Mixed Media: ‘In the Jungle of the Cities’, & ‘Kill Your Darlings’
In the Jungle of the Cities by Bertolt Brecht
While Brecht’s Arturo Ui was in London’s West End, the Arcola Theatre in Dalston in East London produced Brecht’s early play Im Dickicht der Städte (In the Jungle of the Cities) directed by Peter Sturm. Im Dickicht is a bewildering and bizarre play. After its May 1923 première in Munich it became notorious for its impenetrability, was seen as incomprehensible so it was deemed to be Jewish or Bolshevik or ‘Modern’ or all three. In a Munich which was a hotbed of Nazism in the pre-Beer Hall putsch days, performances of the play were disrupted several times by the Nazis. Its first English language production would be in New York City in 1960 by Judith Malina and the Living Theatre.
Brecht’s play is set in a mythical Chicago in the years 1912-15, although the mythologised wilderness of the modern city he called Chicago could also be Berlin, what he called ‘some bleak anywhere’, a city which had ‘become wild, dark, mysterious.’ The play portrays the brutality of urban capitalism, the city in the grip of rampant capitalism and ‘the big city as a jungle… the enmity of the metropolis, its malignant stony consistency, its Babylonian confusion of languages.’ Brecht was inspired by the popular Danish gangster novel Hjulet (TheWheel) by JV Jensen, Rimbaud’s poem cycle A Season in Hell, Schiller’s play The Robbers, and the Upton Sinclair novel The Jungle which ‘set forth the breaking of human hearts by a system which exploits the labor of men and women for profit.’
Im Dickicht is the story of a savage battle between two men; Schlink, a Malay lumber dealer played by Jeffrey Kissoon, and George Garga, a book clerk in a lending library played by Joseph Arkley. Brecht wrote that poet Rimbaud was a model for the character of George Garga ‘a German translation from the French into the American.’ This struggle is at times an abstract wrestling match which can be seen as the class struggle in metaphorical terms. The relationship between Schlink and Garga is sado-masochistic at times, has elements of homosexuality which evokes the power struggle and relationship between the poets Rimbaud and Verlaine.
Im Dickicht could be the struggle against the pressing reality of the modern city, the human isolation and atomisation of individuals in capitalism where in crowded cities people are essentially alone. Schlink says ‘If you cram a ship full to bursting with human bodies, they’ll all freeze with loneliness.’ In this early play Brecht does not demonstrate his mature Marxist aesthetic with its clear political messages.
Kill Your Darlings by Austin Bunn
Director John Krokidas and writer Austin Bunn’s 2013 film Kill Your Darlings draws on Jack Kerouac’s novel Vanity of Duluoz, portraying the early years (1943-44) of the ‘Beat Generation’ in New York City of Allen Ginsberg (Daniel Radcliffe), William Burroughs (Ben Foster), Jack Kerouac (Jack Huston) and Lucien Carr (Dane DeHaan).
We meet Allen Ginsberg at home in New Jersey with his poet father Louis and his mother Naomi. Louis was a socialist, his parents had been active in the Yiddish Arbeiter Circle, and he went with his father to lectures by Eugene Debs, IWW founder and Socialist Party of America Presidential candidate. Louis named his first son after Debs: ‘He was magnificent. All the ironies of the capitalist system came blazing forth. He was a brilliant man.’ Allen’s mother was a member of the Communist Party.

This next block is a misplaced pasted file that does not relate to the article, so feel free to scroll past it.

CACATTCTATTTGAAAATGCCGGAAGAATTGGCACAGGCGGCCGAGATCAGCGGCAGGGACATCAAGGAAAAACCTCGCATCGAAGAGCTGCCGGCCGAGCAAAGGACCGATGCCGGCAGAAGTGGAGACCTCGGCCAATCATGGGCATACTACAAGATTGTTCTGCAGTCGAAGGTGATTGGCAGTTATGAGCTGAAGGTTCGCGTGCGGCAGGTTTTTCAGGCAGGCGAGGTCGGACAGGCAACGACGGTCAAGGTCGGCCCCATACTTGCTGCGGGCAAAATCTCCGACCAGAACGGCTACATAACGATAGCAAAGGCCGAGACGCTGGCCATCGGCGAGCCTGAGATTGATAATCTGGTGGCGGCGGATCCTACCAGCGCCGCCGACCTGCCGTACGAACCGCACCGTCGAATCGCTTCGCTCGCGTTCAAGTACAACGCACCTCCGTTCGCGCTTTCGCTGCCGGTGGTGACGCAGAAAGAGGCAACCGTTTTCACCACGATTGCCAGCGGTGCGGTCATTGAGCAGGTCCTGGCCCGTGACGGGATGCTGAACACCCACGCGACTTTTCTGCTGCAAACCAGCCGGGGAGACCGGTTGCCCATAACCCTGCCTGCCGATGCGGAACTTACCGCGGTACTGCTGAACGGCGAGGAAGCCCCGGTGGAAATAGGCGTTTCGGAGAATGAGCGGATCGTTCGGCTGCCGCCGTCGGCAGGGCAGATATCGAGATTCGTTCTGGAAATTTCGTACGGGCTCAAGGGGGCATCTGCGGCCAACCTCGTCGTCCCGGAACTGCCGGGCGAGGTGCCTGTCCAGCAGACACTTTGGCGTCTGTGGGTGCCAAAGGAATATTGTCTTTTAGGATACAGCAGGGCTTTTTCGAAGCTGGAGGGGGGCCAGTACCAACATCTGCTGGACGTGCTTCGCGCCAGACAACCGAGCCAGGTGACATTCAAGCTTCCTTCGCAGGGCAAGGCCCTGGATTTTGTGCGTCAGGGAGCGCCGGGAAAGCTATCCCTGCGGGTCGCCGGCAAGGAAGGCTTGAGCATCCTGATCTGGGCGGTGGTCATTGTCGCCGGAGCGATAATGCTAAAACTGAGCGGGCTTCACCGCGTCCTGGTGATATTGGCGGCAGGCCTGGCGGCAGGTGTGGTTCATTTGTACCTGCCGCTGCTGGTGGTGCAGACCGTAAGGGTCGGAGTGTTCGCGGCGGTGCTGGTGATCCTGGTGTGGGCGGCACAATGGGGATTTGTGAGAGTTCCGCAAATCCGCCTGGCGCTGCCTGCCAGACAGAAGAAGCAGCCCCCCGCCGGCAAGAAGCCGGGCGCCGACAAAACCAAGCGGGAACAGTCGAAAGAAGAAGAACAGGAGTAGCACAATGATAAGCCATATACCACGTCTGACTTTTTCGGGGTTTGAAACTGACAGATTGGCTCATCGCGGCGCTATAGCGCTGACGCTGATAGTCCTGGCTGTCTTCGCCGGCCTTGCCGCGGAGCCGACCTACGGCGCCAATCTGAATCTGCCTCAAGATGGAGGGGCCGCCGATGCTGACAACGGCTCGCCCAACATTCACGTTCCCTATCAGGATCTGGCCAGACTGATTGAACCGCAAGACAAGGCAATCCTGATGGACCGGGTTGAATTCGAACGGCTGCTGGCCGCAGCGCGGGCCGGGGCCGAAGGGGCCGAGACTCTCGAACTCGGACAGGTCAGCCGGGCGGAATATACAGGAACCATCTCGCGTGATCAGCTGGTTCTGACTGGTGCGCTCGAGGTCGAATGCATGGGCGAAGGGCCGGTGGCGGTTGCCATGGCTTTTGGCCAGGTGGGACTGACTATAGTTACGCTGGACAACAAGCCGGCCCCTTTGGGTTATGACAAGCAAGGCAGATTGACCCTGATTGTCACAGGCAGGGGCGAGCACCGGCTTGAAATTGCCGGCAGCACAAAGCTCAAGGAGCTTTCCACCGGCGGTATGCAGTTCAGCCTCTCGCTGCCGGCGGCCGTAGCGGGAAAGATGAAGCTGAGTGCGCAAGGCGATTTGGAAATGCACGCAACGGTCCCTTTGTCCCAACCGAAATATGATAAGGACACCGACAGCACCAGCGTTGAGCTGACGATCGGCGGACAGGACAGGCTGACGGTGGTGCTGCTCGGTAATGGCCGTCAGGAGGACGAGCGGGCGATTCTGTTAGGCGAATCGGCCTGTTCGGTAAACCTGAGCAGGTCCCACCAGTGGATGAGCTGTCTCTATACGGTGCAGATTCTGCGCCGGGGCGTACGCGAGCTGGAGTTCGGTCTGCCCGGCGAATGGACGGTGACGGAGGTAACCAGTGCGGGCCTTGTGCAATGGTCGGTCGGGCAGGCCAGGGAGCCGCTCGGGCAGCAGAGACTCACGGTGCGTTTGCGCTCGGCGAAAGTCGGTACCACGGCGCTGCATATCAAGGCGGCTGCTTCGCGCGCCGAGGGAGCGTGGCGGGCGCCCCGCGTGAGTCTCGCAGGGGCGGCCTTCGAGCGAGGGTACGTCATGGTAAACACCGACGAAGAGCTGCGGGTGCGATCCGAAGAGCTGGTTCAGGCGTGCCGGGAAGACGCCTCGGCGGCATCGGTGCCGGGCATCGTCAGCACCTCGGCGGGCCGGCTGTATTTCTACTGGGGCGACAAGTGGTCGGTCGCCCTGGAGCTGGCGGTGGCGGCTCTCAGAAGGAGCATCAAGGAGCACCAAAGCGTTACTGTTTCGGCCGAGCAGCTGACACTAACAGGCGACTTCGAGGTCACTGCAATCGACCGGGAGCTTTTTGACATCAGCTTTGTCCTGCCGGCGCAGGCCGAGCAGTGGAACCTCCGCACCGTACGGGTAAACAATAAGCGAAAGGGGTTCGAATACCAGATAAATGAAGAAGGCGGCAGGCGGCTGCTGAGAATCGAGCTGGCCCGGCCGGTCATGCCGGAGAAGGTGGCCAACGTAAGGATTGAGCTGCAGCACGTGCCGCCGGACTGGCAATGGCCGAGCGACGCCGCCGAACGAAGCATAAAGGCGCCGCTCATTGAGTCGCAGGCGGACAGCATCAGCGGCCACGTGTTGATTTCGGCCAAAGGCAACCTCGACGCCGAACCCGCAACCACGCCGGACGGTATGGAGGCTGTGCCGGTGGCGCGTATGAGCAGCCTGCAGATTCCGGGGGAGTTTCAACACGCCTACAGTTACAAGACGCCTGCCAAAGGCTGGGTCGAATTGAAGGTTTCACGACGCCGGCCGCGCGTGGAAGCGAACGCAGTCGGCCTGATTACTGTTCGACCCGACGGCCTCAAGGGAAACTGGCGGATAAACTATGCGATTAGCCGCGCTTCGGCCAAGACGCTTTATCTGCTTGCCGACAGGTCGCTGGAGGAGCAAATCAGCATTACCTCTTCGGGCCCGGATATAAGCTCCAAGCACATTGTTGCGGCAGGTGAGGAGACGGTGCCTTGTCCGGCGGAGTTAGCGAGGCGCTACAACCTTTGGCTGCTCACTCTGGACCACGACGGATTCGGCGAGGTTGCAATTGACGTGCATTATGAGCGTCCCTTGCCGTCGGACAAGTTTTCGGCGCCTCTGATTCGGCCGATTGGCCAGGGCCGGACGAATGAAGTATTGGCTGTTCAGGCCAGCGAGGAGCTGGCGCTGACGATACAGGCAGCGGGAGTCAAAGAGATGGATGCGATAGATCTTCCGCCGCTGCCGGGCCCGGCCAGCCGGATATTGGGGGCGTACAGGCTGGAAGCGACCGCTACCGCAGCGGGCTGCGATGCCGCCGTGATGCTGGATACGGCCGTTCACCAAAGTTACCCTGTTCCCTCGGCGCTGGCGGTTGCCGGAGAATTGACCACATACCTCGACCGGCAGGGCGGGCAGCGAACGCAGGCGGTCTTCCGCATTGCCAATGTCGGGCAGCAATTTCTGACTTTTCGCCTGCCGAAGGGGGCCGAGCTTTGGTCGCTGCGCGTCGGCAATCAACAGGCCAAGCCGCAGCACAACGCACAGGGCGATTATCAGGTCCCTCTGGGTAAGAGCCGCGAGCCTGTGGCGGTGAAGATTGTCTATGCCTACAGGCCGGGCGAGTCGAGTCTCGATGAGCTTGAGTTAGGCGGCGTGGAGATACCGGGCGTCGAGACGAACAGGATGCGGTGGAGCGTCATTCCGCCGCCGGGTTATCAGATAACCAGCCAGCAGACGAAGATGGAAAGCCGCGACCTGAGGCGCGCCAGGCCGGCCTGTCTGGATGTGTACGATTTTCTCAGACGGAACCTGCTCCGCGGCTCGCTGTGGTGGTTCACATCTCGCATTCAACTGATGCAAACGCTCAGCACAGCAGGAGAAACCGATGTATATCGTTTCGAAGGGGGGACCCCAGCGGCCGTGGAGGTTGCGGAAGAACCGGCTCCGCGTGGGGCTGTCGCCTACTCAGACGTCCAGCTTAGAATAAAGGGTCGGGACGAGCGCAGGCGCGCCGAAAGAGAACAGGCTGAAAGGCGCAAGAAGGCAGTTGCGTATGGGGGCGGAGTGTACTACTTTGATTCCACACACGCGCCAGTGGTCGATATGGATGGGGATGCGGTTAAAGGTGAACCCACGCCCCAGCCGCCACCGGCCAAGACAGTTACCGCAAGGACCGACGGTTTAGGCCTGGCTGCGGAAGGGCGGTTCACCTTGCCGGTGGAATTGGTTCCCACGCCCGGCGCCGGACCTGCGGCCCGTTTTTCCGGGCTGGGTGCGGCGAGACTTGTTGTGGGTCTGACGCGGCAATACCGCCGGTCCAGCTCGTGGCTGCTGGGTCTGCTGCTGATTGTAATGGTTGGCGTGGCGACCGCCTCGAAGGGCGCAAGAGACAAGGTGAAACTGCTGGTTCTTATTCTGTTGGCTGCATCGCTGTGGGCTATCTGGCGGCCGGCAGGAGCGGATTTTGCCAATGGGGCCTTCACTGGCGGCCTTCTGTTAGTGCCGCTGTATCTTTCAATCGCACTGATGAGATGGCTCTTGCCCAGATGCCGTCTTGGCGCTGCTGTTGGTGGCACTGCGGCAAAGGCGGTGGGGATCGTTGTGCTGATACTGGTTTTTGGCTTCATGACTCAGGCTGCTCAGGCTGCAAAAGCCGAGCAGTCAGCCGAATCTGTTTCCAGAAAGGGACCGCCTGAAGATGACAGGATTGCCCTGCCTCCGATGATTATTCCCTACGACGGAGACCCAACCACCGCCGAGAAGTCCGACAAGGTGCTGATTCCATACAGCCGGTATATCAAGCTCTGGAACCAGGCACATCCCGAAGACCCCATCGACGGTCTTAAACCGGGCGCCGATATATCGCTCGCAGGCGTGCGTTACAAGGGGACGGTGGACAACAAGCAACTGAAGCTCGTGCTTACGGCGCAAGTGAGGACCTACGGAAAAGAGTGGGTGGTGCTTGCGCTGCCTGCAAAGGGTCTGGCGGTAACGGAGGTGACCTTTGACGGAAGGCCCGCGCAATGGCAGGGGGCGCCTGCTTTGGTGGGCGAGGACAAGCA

Allen goes to Columbia University studying to be a Labor Lawyer, meets Lucien Carr (‘blond, eighteen, of fantastic male beauty’ (Vanity of Duluoz), William Burroughs (Harvard educated St Louis patrician), and Jack Kerouac, ‘the stocky Breton with blue eyes and coal black hair’ (Gerald Nicosia, 1983), football player, poet, Merchant Marine, and originator of ‘First Thought Best Thought.’ Jack and Lucien liked to sing together folk songs, Leadbelly’s country blues, communist work songs, and with Ginsberg and Burroughs ‘they would have Dostoyevskian confrontations, endure horrors out of Kafka’ (Nicosia). Their artistic endeavours are inspired by Yeats, Whitman, Rimbaud, Baudelaire, the pleasures and wild sensations of marijuana, alcohol, Benzedrine and the Bebop Jazz music revolution of Charlie Parker (Bird).
Kerouac was a ‘Canuck’, a French-Canadian from the textile manufacturing mill-town of Lowell in Massachusetts, 13 miles north of Thoreau’s Walden Pond. Ann Charters described Lowell as ‘poor, dirty and rundown, both working-class and obstinately bourgeois, belligerently provincial.’ In the 1920s and 1930s Lowell entered economic decline when companies relocated to the South where labour was cheaper, and in 1931 Harpers Magazine called it a ‘depressed industrial desert.’
Kerouac’s first language was ‘joual’ the French of the ‘Canucks’, a dialect of working-class Quebec French, and he would overcome the handicaps of his working-class ‘Canuck’ origins to become the greatest writer since James Joyce, ‘not even 72 hours a week of underpaid mill work could keep these people in their place’ wrote Nicosia. Ginsberg overcame being a ‘spindly Jewish kid with horn-rimmed glasses’ (Vanity of Duluoz) to become the poetical heir to William Blake, a 1960s Counter-Cultural guru and New Left icon. As Dave Kammerer says in the film ‘under the right circumstances he might change the world.’